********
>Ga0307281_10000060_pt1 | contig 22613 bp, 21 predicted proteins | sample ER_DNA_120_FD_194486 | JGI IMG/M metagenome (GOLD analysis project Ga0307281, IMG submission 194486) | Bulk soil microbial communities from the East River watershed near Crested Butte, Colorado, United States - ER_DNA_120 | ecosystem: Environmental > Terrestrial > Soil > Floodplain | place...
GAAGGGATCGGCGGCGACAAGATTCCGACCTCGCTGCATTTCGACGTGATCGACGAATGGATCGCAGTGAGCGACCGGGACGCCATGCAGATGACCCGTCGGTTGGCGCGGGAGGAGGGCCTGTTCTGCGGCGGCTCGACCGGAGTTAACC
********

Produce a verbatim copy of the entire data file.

>Ga0307281_10000060_pt1 | contig 22613 bp, 21 predicted proteins | sample ER_DNA_120_FD_194486 | JGI IMG/M metagenome (GOLD analysis project Ga0307281, IMG submission 194486) | Bulk soil microbial communities from the East River watershed near Crested Butte, Colorado, United States - ER_DNA_120 | ecosystem: Environmental > Terrestrial > Soil > Floodplain | place...
GAAGGGATCGGCGGCGACAAGATTCCGACCTCGCTGCATTTCGACGTGATCGACGAATGGATCGCAGTGAGCGACCGGGACGCCATGCAGATGACCCGTCGGTTGGCGCGGGAGGAGGGCCTGTTCTGCGGCGGCTCGACCGGAGTTAACC